How to execute a large scope nmap scan efficiently and effectively

If you follow me on Twitter @xxByte you must have seen the tweets about scaning a large scope of IPs and how did I approach that.

The goal: To scan all TCP ports (0-65536) of ~800 IPs spread across Europe and detect any low hanging fruits using automated tools or manual assessment in the most efficient way with the least resources needed.

The approach:

Let’s first do some math. Scanning 65536 TCP ports on 800 IPs means:
65536 x 800 = 52428800. That’s 52428800 SYN packet out and waiting for a SYN ACK reply packets in total.

To have the rest of the project requirements we need to scan each open port with deeper script scan and version detection scan, which means even more packets.

At such scale we cannot afford to script scan blindly all TCP ports. So what I did is “divide and conquer”, which I’m going to detail here.

1- Cut the fats, detect only alive IPs

At this step you have 800 IPs and you want to have the alive ones only. You can do that with nmap easily with the -sn flag

-sn (No port scan)
This option tells Nmap not to do a port scan after host discovery, and only print out the available hosts that responded to the host discovery probes. This is often known as a “ping scan”, but you can also request that traceroute and NSE host scripts be run. This is by default one step more intrusive than the list scan, and can often be used for the same purposes. It allows light reconnaissance of a target network without attracting much attention. Knowing how many hosts are up is more valuable to attackers than the list provided by list scan of every single IP and host name.

The default host discovery done with -sn consists of an ICMP echo request, TCP SYN to port 443, TCP ACK to port 80, and an ICMP timestamp request by default. When executed by an unprivileged user, only SYN packets are sent (using a connect call) to ports 80 and 443 on the target. When a privileged user tries to scan targets on a local ethernet network, ARP requests are used unless –send-ip was specified. The -sn option can be combined with any of the discovery probe types (the -P* options, excluding -Pn) for greater flexibility. If any of those probe type and port number options are used, the default probes are overridden. When strict firewalls are in place between the source host running Nmap and the target network, using those advanced techniques is recommended. Otherwise hosts could be missed when the firewall drops probes or their responses.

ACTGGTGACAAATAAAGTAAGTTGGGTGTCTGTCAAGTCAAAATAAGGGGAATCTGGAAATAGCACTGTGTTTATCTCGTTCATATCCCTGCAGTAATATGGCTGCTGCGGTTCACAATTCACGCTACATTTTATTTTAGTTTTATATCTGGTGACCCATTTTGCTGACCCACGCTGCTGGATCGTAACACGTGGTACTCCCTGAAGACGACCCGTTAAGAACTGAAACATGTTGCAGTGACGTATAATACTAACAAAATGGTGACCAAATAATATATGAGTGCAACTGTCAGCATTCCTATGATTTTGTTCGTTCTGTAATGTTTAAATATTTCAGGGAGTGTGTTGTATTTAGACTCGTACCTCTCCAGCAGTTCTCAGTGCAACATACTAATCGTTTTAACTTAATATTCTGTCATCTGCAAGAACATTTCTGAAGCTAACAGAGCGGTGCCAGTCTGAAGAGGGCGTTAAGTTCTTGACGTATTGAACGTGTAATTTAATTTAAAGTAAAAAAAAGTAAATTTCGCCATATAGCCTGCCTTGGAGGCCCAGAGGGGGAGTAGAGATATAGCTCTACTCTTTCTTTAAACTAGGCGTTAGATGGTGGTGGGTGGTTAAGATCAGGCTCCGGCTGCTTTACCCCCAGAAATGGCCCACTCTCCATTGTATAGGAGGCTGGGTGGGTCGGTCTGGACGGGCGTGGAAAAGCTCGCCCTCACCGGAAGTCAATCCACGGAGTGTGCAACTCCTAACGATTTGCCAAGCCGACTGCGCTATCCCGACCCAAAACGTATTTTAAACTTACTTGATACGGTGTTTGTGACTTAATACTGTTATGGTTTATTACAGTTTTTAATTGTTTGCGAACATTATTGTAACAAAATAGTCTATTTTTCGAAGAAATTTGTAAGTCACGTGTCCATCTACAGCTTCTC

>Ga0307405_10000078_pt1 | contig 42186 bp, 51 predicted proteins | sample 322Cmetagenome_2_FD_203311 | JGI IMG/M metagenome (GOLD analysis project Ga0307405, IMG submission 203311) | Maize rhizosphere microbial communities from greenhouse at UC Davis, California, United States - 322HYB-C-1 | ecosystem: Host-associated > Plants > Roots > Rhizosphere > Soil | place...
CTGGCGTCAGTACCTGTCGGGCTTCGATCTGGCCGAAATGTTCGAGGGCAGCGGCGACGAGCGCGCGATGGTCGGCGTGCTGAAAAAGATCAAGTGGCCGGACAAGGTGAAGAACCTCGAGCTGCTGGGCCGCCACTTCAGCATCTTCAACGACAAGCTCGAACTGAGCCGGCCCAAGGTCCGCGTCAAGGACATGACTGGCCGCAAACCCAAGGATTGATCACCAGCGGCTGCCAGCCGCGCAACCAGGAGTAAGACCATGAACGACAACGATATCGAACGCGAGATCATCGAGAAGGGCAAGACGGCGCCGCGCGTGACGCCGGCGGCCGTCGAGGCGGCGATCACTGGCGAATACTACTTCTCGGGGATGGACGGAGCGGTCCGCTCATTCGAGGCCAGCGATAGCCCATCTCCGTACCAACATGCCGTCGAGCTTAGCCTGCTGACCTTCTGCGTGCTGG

Note that I left reverse DNS on (default) so I can see where my IPs are located based on their domain names. In my case I had a lot of .de domains which indicated a lot of the IP addresses will be located in Germany. Take note of this as we will use it later to further improve our scan efficiency.

After getting hosts that are up, we filter our results to get a clean IPs list only using cut command:

the file alive-cleaned.txt now contains a list of IPs that are 100% alive and scannable. Next step is to devid this list further to and get it ready to be scanned.

2- Divide and Conquer the list

Once we have a clean list of IPs we want to preferable have a smaller lists of 100 to 150 IPs. You can of course keep everything in one list, but I prefered this appraoach so I can make sure if I have any error or network problem it does not snow-balls into the rest of the scanning.

I did this quickly using awk

3- Time for that super sneaky fast SYN Scan

Remember we are scanning all TCP ports, this is very slow. To make things efficient we will tweak nmap and use a 1gbps network throughput cloud instance. I used digital ocean and made sure I deploy it in Germany (remember in step 1 where I took note of the IPs geo location?)

Once I fired up the cloud instance and had latest version of nmap running I created a directory for each batch and fired up nmap scans like this:

In the same time, I made sure to be accountable for the network traffic so I had nload running in the background.


After some days nmap will finish scanning all the scope with a lightweight fast SYN scan. It took me around 24hrs for each 100IPs so expect almost 5 days for this scan to finish on 500 IPs.

4- Let’s go deeper

After having all results from all SYN scans. It’s time to catch those low hanging fruits. I like to use nmap script engine none intrusive flag for these. You can adjust your scan accordingly.

Unfortunately there was no way to feed-in previous nmap SYN scan results into nmap again to have it do a vulnerability scan on the open ports. So I had to write my own script.

The script can be found here:
along with its usage example.

I gathered all .xml results from all the previous scan and merged them into one .xml file using this tool:

5- Visualize results and process further

Now you have the end results of script vulnerabilities scan. The resulted XML files can be once again merged into one end-results file and fed into a visualizing tool such as:

6- Support!
If you liked my blog, make sure you follow me on twitter @xxByte

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